It is further pointed out that the head, construed as an over-all attachment, is designed and adapted for optional use with any commonly marketed plastic worm. It is contemplated that these heads or head runners will be made available in sporting goods stores and the like and will probably be packaged in an envelope containing several heads and which in practice are painted varying colors as for example red, black and purple. The extension or vane 34 is disposed at an angular degree that carries it off-center and the intended purpose of the body portion and vane is to achieve, when in use, the desired animated and life-like characteristics broadly referred to as darting, diving, switching from left to right, and animated behavior which has been found to be so successful in attracting and catching fish. It will be evident therefore that the improved head (or head runner) is not limited to rotations but will also cut sharply in the water to the right, left and ascend and descend for reliably effective results.

It will be understood that the herein disclosed ready to-use head may be painted any color or combination of colors. In fact, it is within the purview of the invention to include, if so desired, artificial painted, imprinted or otherwise applied eyes which may be regarded as properly applicable to diametrically opposite sides of the body part of the over-all head (not shown).

In practice it will be understood that the recessed portion 28 of the aforementioned rearward end of the body part 26 is capped, as it were, over the leading or forwardly traveling end of the worm 6 as illustrated in FIG. 3. The line or leader 12 is threaded freely, as seen in FIG. 3, through the passage 32 and the eye 14 pocketed in the recess or cavity 28. By impaling the shank 18 of the hook diagonally in the worm and then piercing the worm to 4 expose the barbed bill 22 (FIGS. 1-3) the improved combination is ready for use in a seemingly evident manner.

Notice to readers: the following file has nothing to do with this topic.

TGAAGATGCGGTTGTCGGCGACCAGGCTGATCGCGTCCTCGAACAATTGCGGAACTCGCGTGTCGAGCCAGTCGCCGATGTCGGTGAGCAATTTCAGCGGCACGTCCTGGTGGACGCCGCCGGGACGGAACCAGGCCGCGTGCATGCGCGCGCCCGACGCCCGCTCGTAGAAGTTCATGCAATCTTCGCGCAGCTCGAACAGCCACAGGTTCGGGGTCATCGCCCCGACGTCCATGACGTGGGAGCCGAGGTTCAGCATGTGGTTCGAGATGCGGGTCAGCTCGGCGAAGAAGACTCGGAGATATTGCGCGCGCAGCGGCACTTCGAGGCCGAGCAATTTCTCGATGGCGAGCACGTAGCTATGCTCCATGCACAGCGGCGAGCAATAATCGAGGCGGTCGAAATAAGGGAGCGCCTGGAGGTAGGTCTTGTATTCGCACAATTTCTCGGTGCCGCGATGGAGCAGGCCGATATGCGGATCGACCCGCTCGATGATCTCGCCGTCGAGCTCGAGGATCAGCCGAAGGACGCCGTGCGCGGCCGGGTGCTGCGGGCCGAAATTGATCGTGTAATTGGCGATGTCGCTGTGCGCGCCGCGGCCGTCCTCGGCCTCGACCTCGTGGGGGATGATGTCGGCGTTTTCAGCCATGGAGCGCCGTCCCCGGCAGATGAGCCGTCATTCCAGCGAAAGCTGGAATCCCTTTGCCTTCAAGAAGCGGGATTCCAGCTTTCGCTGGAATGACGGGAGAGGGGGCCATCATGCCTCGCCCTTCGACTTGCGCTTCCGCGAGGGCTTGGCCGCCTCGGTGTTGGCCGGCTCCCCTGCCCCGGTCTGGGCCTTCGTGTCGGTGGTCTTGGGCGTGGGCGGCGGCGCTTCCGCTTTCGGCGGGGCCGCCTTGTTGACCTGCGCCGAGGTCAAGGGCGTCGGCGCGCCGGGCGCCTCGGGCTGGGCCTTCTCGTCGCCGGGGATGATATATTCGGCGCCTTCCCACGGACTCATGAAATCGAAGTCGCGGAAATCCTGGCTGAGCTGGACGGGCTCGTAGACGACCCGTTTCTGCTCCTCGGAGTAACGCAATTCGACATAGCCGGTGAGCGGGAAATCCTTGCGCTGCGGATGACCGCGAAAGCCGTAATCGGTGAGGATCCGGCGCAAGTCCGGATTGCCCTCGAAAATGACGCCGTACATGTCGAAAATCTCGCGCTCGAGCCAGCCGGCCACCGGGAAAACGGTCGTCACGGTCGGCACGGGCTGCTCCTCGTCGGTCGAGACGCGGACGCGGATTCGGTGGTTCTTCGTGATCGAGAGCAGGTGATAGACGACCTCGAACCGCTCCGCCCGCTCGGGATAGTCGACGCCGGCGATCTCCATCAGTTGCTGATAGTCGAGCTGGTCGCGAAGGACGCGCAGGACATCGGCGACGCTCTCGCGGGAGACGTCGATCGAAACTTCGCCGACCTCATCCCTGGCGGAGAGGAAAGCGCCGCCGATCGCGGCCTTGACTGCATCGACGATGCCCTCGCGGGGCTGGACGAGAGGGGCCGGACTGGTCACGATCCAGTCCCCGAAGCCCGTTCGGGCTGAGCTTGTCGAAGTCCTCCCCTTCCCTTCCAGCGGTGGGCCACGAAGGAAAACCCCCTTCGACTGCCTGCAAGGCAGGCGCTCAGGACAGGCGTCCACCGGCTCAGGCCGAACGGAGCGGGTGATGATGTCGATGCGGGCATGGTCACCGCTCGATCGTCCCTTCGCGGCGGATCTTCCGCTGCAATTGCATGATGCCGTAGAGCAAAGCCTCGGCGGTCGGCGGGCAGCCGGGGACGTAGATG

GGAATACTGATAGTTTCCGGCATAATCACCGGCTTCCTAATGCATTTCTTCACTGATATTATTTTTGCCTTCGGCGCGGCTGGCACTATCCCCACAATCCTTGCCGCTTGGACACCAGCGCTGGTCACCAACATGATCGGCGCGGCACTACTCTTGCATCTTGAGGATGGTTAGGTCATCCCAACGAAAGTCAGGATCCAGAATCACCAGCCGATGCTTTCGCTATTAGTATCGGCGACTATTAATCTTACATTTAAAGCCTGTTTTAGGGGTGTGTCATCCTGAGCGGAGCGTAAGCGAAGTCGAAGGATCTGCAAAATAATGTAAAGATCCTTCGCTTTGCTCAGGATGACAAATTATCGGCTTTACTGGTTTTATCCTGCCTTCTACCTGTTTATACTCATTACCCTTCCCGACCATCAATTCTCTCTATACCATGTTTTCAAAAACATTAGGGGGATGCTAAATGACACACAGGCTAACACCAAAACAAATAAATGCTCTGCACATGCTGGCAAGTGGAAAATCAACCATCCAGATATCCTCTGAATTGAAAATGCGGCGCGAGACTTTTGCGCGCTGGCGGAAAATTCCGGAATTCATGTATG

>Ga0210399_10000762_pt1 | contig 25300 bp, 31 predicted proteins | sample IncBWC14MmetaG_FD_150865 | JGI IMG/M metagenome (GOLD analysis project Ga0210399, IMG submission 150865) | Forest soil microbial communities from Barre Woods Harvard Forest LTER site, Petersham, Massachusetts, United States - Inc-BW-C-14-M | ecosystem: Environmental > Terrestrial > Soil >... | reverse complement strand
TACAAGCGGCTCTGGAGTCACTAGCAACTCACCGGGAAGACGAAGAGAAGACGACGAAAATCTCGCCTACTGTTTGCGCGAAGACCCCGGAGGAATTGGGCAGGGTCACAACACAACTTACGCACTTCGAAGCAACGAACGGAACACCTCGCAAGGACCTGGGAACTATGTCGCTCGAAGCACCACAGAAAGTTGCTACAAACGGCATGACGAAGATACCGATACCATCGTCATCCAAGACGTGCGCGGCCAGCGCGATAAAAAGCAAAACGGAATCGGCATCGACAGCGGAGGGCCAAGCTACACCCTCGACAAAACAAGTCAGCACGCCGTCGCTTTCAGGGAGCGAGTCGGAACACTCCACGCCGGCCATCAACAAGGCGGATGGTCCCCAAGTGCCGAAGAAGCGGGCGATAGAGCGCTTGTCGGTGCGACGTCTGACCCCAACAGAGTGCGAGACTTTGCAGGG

It is also within the purview of the over-all concept to visualize the offset diving vane 34 as a spatulate-type deflector. It is believed however that a component part of a head or the like such as that shown at 34 is aptly designated as a diving vane and that the duckbill shape enables the user to rig the worm or equivalent bait for deep running wobbling and such other maneuvers as will cause the worm to wriggle and more satisfactorily attract a fish.

What is claimed as new is as follows:

1. In combination, an imitation worm made of a pliant buoyant material, said worm having a forward end portion, bodily attachable and detachable head means for said worm and having a surface abutting said forward end portion, said head means also having an axial bore providing a passage and an enlarged counterbore constituting a socket, said socket forming a part of said abutting surface, said passage communicating at a rearward end with said socket, a fishing line passing freely and slidingly through said passage, and a fishhook having a shank portion piercing the forward end portion of the worm, and extending outwardly thereof, said shank portion having an eye, said eye being nested, confined and fulcrumed in said socket and the adjacent end of said line being connected to said eye, the barbed end portion of said hook being impaled through the worm adjacent said head means, the forward end of said worm spanning and covering the rearward open end of said socket, and said hook serving to join the line to said worm.

2. The combination defined in and according to claim 1, and wherein said head means is made of buoyant material and comprises a body portion provided at a forward end with an oblique angled laterally oifset diving vane, said vane being duckbill-shaped in appearance and having a substantially planar forward surface.